Cut Shots: Star System
By Tom Feuer
For the first time since Fort Lauderdale’s “5 Star” Major we will have all of the world’s leading teams participating in Porec, Croatia next week for a total prize purse of $600,000. It will have taken almost five months to herd together the top players. Between all of the different circuits, there are plenty of playing opportunities, but there have been very few this year where we can get a quorum of the world’s elite teams.
Take last week for example. The FIVB circuit featured no less than a three star double gender event in The Hague, two star women’s only in Tangshan Jiangning, China and a one star woman’s only in Prince Albert’s backyard of Monaco. Ay Carimba!
The net effect was a dilution of depth in The Hague on the women’s side. And for the men, it was a weekend where they had 66% less opportunities to play than their female counterparts.
In The Hague the men’s draw was lacking the two best teams in the world (arguably) in the Olympic Champions, Alison and Bruno, and the Americans, Phil Dalhausser and Nick Lucena. Nick’s wife, Brooke Niles, gave birth a couple of weeks ago, so that absence is understandable. Lucena will also be out of commission this week, and Dalhausser will “wake up the echoes” by playing at Lake Sammamish outside of Seattle with 41-year-old South Carolinian Adam Roberts who has a long personal history with Phil. Roberts will be seeing a lot of serves this weekend but has a chance to equal or maybe even better his previous highest AVP finish which was a fifth four years ago playing with Andrei Belov in Salt Lake City.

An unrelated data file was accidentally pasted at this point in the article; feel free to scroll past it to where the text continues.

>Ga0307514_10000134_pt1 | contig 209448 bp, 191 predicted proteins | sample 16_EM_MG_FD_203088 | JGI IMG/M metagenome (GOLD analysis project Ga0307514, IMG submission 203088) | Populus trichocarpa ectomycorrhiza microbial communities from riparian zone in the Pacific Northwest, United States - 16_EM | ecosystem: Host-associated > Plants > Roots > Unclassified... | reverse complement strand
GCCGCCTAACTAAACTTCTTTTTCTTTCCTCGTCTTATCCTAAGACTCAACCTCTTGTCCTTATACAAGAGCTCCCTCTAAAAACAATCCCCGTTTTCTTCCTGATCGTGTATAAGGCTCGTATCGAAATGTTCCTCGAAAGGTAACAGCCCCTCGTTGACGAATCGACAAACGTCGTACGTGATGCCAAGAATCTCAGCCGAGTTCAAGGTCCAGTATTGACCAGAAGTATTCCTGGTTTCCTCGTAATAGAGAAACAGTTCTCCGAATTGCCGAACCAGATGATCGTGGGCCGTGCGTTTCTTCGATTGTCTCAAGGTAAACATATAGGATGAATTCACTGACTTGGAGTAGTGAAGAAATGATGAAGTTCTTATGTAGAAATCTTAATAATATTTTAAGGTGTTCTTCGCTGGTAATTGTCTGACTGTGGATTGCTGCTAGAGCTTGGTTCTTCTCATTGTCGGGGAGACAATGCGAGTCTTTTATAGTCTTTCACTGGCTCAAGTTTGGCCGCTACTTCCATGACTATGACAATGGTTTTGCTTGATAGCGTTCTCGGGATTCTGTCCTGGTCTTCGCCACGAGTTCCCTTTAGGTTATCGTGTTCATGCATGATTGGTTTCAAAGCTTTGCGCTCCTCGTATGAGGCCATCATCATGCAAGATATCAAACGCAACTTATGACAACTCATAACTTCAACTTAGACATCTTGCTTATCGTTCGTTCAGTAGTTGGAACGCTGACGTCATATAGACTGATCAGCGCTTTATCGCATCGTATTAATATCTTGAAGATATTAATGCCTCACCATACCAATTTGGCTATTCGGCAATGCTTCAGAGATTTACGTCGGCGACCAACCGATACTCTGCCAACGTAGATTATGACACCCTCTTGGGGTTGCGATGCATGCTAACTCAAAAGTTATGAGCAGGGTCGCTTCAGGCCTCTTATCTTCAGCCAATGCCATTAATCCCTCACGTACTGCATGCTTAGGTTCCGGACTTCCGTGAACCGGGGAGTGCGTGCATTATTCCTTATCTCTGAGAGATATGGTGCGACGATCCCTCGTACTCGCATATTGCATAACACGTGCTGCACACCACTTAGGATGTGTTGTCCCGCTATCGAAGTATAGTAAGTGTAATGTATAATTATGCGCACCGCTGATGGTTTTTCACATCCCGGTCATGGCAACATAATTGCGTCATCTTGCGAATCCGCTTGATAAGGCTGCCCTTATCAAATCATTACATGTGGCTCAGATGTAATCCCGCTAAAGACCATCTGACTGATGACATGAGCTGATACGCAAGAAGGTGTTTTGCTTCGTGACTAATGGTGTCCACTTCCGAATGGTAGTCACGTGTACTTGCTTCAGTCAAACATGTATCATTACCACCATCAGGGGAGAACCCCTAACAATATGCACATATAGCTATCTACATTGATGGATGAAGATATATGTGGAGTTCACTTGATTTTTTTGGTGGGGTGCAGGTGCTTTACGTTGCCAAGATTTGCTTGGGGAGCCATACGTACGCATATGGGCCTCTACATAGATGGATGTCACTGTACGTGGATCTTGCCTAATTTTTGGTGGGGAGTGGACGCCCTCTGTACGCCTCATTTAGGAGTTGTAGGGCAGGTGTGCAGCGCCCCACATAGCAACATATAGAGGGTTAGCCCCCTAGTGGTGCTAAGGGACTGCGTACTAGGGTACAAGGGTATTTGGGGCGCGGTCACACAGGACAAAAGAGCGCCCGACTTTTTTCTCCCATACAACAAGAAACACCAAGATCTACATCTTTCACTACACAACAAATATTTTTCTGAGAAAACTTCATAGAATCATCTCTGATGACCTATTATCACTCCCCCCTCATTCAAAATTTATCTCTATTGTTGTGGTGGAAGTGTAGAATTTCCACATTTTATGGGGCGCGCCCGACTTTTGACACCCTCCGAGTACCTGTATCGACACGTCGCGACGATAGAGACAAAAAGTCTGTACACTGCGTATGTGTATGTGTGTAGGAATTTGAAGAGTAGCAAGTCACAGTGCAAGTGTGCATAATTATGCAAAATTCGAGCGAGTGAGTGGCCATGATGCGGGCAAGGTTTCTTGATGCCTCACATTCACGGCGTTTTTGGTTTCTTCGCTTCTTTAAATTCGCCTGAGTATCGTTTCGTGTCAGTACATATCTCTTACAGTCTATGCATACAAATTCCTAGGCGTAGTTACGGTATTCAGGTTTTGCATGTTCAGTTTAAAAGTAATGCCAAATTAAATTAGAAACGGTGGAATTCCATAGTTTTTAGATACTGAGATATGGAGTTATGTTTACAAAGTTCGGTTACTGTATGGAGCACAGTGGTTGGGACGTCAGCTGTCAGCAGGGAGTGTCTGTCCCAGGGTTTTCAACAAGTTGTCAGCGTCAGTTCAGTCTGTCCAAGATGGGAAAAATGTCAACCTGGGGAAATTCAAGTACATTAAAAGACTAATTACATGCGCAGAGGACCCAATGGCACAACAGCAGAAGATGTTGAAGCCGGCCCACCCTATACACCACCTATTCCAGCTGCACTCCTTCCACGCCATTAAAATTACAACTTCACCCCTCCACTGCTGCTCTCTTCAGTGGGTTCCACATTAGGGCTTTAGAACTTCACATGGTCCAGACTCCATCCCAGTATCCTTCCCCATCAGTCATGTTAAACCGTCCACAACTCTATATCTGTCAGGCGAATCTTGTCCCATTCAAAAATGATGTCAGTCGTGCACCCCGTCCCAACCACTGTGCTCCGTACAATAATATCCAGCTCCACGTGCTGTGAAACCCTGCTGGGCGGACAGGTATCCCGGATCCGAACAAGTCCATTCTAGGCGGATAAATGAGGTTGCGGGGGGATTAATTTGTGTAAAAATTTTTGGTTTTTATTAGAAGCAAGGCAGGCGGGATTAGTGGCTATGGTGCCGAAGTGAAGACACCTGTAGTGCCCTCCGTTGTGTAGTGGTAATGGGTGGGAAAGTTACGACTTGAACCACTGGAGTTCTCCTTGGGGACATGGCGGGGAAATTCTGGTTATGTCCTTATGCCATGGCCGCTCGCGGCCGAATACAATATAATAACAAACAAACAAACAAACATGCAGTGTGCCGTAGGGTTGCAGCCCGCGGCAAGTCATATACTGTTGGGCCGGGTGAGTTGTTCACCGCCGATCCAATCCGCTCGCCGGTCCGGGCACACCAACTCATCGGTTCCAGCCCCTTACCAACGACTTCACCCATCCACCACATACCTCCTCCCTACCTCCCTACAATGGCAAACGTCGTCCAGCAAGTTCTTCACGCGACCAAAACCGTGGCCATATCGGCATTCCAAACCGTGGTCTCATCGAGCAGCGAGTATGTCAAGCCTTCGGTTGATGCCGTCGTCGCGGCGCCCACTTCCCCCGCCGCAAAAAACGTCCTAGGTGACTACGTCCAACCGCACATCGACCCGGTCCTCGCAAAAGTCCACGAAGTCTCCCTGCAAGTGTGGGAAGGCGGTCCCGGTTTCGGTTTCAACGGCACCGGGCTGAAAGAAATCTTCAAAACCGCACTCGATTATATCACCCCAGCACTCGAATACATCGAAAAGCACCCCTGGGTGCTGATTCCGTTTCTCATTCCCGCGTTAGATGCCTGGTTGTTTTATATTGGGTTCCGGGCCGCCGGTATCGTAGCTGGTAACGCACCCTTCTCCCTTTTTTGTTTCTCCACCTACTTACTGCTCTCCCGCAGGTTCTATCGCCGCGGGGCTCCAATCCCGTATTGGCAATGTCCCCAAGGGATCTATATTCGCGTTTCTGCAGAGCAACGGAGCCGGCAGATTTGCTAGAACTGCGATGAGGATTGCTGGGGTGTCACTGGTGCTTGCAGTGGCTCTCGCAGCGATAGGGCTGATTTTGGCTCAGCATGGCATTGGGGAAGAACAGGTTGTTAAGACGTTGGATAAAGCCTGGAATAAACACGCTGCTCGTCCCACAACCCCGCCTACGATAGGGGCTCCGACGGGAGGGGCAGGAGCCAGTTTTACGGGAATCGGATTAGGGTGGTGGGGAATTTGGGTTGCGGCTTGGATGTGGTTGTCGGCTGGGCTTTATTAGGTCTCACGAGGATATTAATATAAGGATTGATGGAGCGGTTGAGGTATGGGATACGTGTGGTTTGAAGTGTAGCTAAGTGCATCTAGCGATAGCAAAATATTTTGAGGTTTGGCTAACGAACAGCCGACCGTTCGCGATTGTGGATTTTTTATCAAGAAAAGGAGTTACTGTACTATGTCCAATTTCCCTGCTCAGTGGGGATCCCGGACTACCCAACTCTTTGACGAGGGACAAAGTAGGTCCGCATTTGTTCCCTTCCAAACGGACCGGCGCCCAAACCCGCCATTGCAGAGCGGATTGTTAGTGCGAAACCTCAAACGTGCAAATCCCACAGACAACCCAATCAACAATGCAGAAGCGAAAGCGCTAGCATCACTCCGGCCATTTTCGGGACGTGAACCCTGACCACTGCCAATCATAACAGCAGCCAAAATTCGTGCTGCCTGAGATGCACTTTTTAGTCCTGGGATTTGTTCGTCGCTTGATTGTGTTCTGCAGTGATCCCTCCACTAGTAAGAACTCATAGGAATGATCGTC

The other major development of the past month has been the eye opening campaign of Russia’s 6-8 Nikita Liamin and his partner Viacheslav Krasilnikov. Liamin was one of the 3-4 breakout players at last summer’s Olympic Summer Games in Rio. He played with Dmitri Barsouk and they took an unlooked for fifth as the 23rd seed. Included amongst their wins was a knock out of hometown favorites Evandro and Pedro of Brasil.
Liamin was an excellent indoor player in Russia, has a great jump serve, and at 6-8, a real whip of an arm. Krasilinikov has always been an elite defender. Last year he and partner Konstantin Semenov comprised the Russian “A” team at the Olympics and placed fourth. Their most notable victory was knocking out the Cuban wunderkinds Nivaldo Diaz and Sergio Gonzalez in the match of the Olympics where every game went into overtime, 22-20, 22-24, 18-16.
Liamin and Krasilnikov placed second in Moscow in another three star event two weeks before their win in the Netherlands. They lost in that epic final to Dalhausser and Lucena, 18-16 in the third. For the Americans to defeat that Russian team on their home soil indicates just how good Phil and Nick are this year. In fact Dalhausser may be playing his best volleyball in seven years, an extraordinary statement but one I believe to be true. There also appears to be an extra dose of emotion in “Big Phil” this season. Hopefully Lucena is not rusty but instead rested when they play in Croatia.
The following week, the Florida natives will be in Gstaad, Switzerland, Dalhausser’s country of origin, against many of the same teams that are scheduled to be in Croatia, in the third of the only three five star events on the planet this season (Fort Lauderdale being the other). So, after waiting for five months to get a good look at the teams that could vie for a World Championship, we are treated to two weeks in a row that should have us starving volleyball fans a little more fulfilled.
Tom Feuer has been a close observer of the sport since 1976. He currently works as the Director of Arizona State’s Cronkite Sports Bureau in Santa Monica, CA and is a Professor of Practice. Prior to that, he was the Executive Producer for Fox Sports West and Prime Ticket in Los Angeles and has won three National Emmy Awards for his work in television.